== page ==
Budget: September 2013 Archives

NASA Internal Memo: Planning for Potential Lapse in Appropriations

"However, prudent management requires that we be prepared for all contingencies, including the possibility that a lapse could occur at the end of the month. A lapse would mean that a number of government activities would cease due to a lack of appropriated funding. It would also mean that a number of employees would be temporarily furloughed. To prepare for this possibility, we are working with our General Counsel and our Chief Financial Officer to update our contingency plans for executing an orderly shutdown of activities that would be affected by a lapse in appropriations."

OMB Memo: Planning for Agency Operations during a Potential Lapse in Appropriations

NASA Ames Federal Employees Union Memo: Potential Shutdown Looming Yet Again

"With the turmoil of the DOI snafu and its 4-day delay in paychecks fresh on our minds, you need to be acutely aware that a shutdown could have a much bigger financial impact on you and your family, especially given that we would not likely receive retroactive pay as we did after the shutdowns of the 1990's.  Please act accordingly and keep some funds in reserve, if you possibly can."

NASA officials talk challenges, and thrills, of capturing an asteroid, LA Times

"Having trouble getting excited about NASA's planned mission to redirect an asteroid? Maybe William Gerstenmaier can help. "Turn off your logical side and turn on your touchy-feely side, the one you almost never use," Gerstenmaier, associate administrator for NASA's Human Exploration and Operations Directorate, told attendees of an aeronautics and astronautics conference Wednesday in San Diego. "Then jump up and down and do some break-dancing. We're going to grab a space rock and we're going to move it!"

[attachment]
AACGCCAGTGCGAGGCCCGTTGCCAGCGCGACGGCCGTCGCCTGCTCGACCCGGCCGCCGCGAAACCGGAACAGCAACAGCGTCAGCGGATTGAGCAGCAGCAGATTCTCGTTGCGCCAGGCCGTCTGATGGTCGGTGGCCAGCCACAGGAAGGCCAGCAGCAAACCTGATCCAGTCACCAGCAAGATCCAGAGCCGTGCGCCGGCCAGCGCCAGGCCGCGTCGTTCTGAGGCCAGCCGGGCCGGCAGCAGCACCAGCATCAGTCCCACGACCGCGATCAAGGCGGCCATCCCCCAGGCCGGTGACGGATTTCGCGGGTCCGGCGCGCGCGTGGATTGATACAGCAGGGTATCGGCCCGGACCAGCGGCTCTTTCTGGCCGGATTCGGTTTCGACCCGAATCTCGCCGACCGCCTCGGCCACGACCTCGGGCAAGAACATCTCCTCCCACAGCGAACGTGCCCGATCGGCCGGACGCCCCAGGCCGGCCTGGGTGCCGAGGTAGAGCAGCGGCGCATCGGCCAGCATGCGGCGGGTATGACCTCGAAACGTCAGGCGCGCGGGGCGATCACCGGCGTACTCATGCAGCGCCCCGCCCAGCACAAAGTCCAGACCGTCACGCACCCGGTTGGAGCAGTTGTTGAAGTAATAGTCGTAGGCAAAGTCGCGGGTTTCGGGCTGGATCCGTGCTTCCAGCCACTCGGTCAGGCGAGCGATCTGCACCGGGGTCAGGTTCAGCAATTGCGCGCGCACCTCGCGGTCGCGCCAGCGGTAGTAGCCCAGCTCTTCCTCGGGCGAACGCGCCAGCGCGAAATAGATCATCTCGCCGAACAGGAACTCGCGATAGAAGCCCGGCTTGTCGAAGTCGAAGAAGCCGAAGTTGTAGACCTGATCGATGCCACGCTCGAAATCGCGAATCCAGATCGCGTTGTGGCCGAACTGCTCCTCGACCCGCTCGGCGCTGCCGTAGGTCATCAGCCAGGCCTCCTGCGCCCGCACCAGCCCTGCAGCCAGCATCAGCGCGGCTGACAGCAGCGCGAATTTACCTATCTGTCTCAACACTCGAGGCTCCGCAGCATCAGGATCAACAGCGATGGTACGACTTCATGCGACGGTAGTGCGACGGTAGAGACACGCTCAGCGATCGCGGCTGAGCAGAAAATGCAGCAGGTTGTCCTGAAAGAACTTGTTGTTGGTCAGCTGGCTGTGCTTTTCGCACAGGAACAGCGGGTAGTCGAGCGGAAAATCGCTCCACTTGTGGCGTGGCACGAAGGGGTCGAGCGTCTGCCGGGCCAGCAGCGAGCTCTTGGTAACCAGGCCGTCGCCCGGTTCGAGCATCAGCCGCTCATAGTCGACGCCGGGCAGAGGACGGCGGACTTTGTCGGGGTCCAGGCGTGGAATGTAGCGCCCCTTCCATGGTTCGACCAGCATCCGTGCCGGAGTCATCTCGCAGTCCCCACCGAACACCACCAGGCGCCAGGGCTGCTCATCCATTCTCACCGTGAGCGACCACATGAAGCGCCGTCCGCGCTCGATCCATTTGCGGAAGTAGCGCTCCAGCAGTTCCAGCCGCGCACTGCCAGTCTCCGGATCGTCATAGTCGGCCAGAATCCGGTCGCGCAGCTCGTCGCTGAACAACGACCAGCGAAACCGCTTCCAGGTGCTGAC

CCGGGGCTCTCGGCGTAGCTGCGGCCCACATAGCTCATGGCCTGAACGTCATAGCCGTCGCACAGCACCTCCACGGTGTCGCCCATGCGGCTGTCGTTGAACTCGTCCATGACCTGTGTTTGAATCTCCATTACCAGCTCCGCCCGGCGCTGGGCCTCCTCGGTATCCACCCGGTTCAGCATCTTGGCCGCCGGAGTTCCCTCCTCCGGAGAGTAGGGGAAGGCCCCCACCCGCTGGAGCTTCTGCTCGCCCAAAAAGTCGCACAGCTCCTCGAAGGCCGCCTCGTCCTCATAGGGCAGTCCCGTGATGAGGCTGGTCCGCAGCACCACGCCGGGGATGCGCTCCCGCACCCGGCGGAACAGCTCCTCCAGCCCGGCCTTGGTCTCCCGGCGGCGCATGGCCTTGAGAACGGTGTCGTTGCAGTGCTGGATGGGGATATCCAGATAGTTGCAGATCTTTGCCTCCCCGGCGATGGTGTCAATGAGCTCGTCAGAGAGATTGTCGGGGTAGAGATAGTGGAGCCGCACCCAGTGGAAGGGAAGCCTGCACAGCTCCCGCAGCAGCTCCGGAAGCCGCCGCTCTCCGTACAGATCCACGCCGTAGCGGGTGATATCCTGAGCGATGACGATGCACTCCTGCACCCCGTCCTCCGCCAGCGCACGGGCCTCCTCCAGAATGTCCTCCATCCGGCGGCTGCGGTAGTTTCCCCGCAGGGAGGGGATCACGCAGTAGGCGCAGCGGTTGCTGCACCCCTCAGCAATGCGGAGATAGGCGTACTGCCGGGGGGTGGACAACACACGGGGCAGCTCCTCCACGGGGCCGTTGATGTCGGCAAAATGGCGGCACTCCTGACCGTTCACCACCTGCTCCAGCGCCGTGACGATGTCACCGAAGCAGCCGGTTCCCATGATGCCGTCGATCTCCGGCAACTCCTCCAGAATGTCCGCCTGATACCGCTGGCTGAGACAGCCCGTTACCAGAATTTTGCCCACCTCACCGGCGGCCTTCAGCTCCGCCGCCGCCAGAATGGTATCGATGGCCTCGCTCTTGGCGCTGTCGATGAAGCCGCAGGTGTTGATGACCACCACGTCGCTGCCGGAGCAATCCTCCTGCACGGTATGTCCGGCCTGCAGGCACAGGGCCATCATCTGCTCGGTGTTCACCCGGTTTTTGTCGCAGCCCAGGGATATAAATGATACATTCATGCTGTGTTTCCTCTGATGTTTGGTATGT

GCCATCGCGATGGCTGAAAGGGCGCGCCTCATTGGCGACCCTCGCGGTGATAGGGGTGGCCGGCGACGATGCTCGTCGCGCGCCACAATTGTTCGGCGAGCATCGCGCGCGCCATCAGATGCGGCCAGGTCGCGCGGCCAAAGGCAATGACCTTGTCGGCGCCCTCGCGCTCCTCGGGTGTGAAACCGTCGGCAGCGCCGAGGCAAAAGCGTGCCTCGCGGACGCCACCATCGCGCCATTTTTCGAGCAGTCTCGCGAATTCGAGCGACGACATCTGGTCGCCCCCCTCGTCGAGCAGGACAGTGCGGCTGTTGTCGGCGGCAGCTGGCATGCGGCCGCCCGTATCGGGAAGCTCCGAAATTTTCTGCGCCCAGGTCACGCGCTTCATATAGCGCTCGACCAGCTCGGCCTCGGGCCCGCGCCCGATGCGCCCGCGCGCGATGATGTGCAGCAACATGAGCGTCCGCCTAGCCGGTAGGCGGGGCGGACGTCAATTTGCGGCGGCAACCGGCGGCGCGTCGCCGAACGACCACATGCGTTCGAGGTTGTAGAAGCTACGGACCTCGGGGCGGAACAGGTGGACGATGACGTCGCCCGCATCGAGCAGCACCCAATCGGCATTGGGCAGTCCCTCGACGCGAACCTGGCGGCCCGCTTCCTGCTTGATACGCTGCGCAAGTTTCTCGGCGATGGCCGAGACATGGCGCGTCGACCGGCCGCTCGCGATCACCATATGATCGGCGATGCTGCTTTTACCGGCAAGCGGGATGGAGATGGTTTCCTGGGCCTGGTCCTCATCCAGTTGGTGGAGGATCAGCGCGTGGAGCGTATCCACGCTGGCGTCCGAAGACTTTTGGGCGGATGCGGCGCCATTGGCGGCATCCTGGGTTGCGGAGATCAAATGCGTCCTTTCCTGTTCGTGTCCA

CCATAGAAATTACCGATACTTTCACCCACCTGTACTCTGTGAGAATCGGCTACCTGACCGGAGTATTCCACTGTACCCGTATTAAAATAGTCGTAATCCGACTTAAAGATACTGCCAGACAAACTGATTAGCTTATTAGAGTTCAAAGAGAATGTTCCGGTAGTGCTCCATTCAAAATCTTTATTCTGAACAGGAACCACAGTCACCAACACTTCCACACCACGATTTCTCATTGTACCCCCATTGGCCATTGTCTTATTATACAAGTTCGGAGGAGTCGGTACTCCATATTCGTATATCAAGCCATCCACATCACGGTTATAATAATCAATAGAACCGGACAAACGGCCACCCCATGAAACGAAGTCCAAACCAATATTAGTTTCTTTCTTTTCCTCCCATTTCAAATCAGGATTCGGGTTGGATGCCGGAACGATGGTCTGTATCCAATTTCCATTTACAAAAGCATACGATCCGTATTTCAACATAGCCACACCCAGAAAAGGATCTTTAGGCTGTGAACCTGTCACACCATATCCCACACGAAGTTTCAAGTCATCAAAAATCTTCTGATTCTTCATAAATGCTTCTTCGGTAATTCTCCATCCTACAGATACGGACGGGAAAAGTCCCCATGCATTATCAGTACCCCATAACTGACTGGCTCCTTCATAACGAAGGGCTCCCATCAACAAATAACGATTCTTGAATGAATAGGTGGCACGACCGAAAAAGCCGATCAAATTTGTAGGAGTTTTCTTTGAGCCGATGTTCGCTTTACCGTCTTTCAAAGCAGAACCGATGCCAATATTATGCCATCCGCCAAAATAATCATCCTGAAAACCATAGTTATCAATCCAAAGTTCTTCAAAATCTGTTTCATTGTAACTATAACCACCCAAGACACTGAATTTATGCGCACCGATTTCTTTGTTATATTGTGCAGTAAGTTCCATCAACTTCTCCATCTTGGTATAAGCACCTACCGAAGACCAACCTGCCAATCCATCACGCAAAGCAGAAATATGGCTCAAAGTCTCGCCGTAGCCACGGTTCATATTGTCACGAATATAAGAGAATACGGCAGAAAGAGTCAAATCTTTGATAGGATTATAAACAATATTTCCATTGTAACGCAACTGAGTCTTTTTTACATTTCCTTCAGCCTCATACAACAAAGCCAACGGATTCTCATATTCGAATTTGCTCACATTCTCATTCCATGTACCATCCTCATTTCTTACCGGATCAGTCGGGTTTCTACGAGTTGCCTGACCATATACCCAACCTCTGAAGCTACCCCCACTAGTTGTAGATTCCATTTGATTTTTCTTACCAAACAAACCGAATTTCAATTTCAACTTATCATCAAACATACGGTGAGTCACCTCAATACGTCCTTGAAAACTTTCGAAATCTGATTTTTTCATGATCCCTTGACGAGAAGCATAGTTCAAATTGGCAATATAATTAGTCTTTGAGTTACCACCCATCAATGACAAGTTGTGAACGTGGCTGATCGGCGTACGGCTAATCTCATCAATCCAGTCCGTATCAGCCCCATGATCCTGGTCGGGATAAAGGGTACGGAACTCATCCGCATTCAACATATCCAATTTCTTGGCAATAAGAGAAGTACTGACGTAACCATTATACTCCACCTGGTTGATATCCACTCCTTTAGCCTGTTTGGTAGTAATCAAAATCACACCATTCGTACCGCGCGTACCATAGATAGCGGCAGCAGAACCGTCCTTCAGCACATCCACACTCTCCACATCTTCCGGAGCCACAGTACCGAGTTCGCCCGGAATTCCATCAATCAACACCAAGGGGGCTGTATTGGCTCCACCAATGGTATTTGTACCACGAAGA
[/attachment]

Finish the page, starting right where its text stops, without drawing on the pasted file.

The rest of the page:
Keith's update: Response from HEOMD AA Bill Gerstenmaier to NASAWatch: "We provided an hour on technical details, reasons and logic for the asteroid mission. The mission fits well with expanding experience in beyond low earth orbit. We showed charts that show how this mission supports Mars. We also had discussions on this mission supporting commercial asteroid activities. The logic, rational, and feasibility were covered in a detailed manner. I added a flip comment at the end. This is predominately what the LA times picked up. They might have understood the humor intended. The web cast and briefing show the thoughts and work that the teams have put into a very creditable mission. Other articles capture the technical discussions and logical points well."

Keith's 12 Sep note: This is typical of NASA's increasingly baffling asteroid mission PR strategy. Since no one at NASA (starting with Charlie Bolden) is able to give a clear reason why NASA wants to spend billions of taxpayer dollars to go grab an asteroid and move it to lunar orbit, they just skip "the logical side" and go for "the touchy-feel side". Now they want you to just "jump up and do some break-dancing". In other words, don't worry - be happy.


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This page is an archive of entries in the Budget category from September 2013.

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